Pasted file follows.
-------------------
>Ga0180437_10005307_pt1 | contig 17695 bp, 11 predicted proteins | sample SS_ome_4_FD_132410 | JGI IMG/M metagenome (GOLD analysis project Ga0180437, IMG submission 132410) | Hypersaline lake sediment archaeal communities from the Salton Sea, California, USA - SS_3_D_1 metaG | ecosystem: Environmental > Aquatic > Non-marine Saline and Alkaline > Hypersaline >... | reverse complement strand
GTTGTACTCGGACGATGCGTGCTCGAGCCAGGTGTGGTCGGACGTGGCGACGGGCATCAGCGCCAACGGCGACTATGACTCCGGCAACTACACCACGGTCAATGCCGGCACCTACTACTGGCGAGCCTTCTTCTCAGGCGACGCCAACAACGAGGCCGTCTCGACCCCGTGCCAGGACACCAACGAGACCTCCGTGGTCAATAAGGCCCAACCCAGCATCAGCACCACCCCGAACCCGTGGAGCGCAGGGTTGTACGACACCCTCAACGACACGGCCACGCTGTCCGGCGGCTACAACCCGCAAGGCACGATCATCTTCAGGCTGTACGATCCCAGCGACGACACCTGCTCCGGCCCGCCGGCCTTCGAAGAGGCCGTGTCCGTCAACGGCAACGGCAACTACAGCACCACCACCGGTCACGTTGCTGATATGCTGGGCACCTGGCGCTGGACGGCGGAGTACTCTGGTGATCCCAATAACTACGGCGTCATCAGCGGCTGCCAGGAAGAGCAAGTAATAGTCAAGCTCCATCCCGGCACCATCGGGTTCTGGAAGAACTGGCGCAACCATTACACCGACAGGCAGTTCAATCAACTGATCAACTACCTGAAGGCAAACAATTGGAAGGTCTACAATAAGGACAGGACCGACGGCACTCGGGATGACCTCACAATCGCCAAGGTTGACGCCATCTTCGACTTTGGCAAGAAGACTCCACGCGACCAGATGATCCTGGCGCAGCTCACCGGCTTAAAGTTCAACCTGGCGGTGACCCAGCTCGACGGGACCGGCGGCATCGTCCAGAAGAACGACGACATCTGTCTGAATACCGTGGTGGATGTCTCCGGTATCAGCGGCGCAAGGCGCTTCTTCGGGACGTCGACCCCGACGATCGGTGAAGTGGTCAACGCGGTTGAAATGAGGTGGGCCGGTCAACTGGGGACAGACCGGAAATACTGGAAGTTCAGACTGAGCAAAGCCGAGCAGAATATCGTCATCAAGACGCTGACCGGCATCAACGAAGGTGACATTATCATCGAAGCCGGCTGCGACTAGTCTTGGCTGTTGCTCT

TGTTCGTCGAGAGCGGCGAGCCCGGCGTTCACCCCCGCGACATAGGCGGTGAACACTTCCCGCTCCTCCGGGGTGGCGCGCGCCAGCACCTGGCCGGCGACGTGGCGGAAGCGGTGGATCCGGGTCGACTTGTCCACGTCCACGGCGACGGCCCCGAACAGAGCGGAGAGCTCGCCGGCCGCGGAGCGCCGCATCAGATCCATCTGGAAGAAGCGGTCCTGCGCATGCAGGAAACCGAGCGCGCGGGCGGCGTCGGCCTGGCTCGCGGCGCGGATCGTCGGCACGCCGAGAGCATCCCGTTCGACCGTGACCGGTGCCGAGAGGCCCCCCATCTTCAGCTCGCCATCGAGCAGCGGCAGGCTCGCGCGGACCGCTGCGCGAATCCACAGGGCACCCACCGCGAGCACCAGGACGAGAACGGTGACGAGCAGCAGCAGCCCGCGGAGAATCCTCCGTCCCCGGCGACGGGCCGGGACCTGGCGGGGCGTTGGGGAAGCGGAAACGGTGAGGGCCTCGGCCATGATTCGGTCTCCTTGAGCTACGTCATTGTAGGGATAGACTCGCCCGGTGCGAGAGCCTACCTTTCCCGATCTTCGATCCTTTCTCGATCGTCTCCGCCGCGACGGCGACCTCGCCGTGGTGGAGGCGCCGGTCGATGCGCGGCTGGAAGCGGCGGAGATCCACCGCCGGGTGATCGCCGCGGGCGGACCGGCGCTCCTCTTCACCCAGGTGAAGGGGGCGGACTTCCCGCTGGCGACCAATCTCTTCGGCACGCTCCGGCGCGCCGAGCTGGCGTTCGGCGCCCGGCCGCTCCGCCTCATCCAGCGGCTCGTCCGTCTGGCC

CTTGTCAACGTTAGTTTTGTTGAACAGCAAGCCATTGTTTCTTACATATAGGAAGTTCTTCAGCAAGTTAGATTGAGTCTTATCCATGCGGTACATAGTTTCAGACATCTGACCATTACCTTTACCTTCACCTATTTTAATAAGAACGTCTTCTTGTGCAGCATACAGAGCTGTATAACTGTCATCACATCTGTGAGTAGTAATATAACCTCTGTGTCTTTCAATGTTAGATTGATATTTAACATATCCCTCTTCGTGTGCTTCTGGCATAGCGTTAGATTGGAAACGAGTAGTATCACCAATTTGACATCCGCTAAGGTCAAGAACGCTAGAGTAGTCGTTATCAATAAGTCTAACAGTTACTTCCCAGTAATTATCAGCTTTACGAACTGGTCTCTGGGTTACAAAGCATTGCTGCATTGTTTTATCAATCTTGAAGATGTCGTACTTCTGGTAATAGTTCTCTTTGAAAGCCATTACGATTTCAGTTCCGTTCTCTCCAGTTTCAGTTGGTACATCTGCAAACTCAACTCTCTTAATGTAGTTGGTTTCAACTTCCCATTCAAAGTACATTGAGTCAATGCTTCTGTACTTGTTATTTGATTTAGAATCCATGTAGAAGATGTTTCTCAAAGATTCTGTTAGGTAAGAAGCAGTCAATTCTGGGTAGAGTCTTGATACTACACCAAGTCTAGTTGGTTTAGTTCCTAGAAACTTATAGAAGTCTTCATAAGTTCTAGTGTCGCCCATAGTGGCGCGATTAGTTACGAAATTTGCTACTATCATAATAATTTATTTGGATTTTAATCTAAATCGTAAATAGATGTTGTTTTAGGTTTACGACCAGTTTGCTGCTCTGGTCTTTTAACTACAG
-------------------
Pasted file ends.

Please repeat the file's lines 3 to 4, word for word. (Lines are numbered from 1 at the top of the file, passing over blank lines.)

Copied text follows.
TGTTCGTCGAGAGCGGCGAGCCCGGCGTTCACCCCCGCGACATAGGCGGTGAACACTTCCCGCTCCTCCGGGGTGGCGCGCGCCAGCACCTGGCCGGCGACGTGGCGGAAGCGGTGGATCCGGGTCGACTTGTCCACGTCCACGGCGACGGCCCCGAACAGAGCGGAGAGCTCGCCGGCCGCGGAGCGCCGCATCAGATCCATCTGGAAGAAGCGGTCCTGCGCATGCAGGAAACCGAGCGCGCGGGCGGCGTCGGCCTGGCTCGCGGCGCGGATCGTCGGCACGCCGAGAGCATCCCGTTCGACCGTGACCGGTGCCGAGAGGCCCCCCATCTTCAGCTCGCCATCGAGCAGCGGCAGGCTCGCGCGGACCGCTGCGCGAATCCACAGGGCACCCACCGCGAGCACCAGGACGAGAACGGTGACGAGCAGCAGCAGCCCGCGGAGAATCCTCCGTCCCCGGCGACGGGCCGGGACCTGGCGGGGCGTTGGGGAAGCGGAAACGGTGAGGGCCTCGGCCATGATTCGGTCTCCTTGAGCTACGTCATTGTAGGGATAGACTCGCCCGGTGCGAGAGCCTACCTTTCCCGATCTTCGATCCTTTCTCGATCGTCTCCGCCGCGACGGCGACCTCGCCGTGGTGGAGGCGCCGGTCGATGCGCGGCTGGAAGCGGCGGAGATCCACCGCCGGGTGATCGCCGCGGGCGGACCGGCGCTCCTCTTCACCCAGGTGAAGGGGGCGGACTTCCCGCTGGCGACCAATCTCTTCGGCACGCTCCGGCGCGCCGAGCTGGCGTTCGGCGCCCGGCCGCTCCGCCTCATCCAGCGGCTCGTCCGTCTGGCC

CTTGTCAACGTTAGTTTTGTTGAACAGCAAGCCATTGTTTCTTACATATAGGAAGTTCTTCAGCAAGTTAGATTGAGTCTTATCCATGCGGTACATAGTTTCAGACATCTGACCATTACCTTTACCTTCACCTATTTTAATAAGAACGTCTTCTTGTGCAGCATACAGAGCTGTATAACTGTCATCACATCTGTGAGTAGTAATATAACCTCTGTGTCTTTCAATGTTAGATTGATATTTAACATATCCCTCTTCGTGTGCTTCTGGCATAGCGTTAGATTGGAAACGAGTAGTATCACCAATTTGACATCCGCTAAGGTCAAGAACGCTAGAGTAGTCGTTATCAATAAGTCTAACAGTTACTTCCCAGTAATTATCAGCTTTACGAACTGGTCTCTGGGTTACAAAGCATTGCTGCATTGTTTTATCAATCTTGAAGATGTCGTACTTCTGGTAATAGTTCTCTTTGAAAGCCATTACGATTTCAGTTCCGTTCTCTCCAGTTTCAGTTGGTACATCTGCAAACTCAACTCTCTTAATGTAGTTGGTTTCAACTTCCCATTCAAAGTACATTGAGTCAATGCTTCTGTACTTGTTATTTGATTTAGAATCCATGTAGAAGATGTTTCTCAAAGATTCTGTTAGGTAAGAAGCAGTCAATTCTGGGTAGAGTCTTGATACTACACCAAGTCTAGTTGGTTTAGTTCCTAGAAACTTATAGAAGTCTTCATAAGTTCTAGTGTCGCCCATAGTGGCGCGATTAGTTACGAAATTTGCTACTATCATAATAATTTATTTGGATTTTAATCTAAATCGTAAATAGATGTTGTTTTAGGTTTACGACCAGTTTGCTGCTCTGGTCTTTTAACTACAG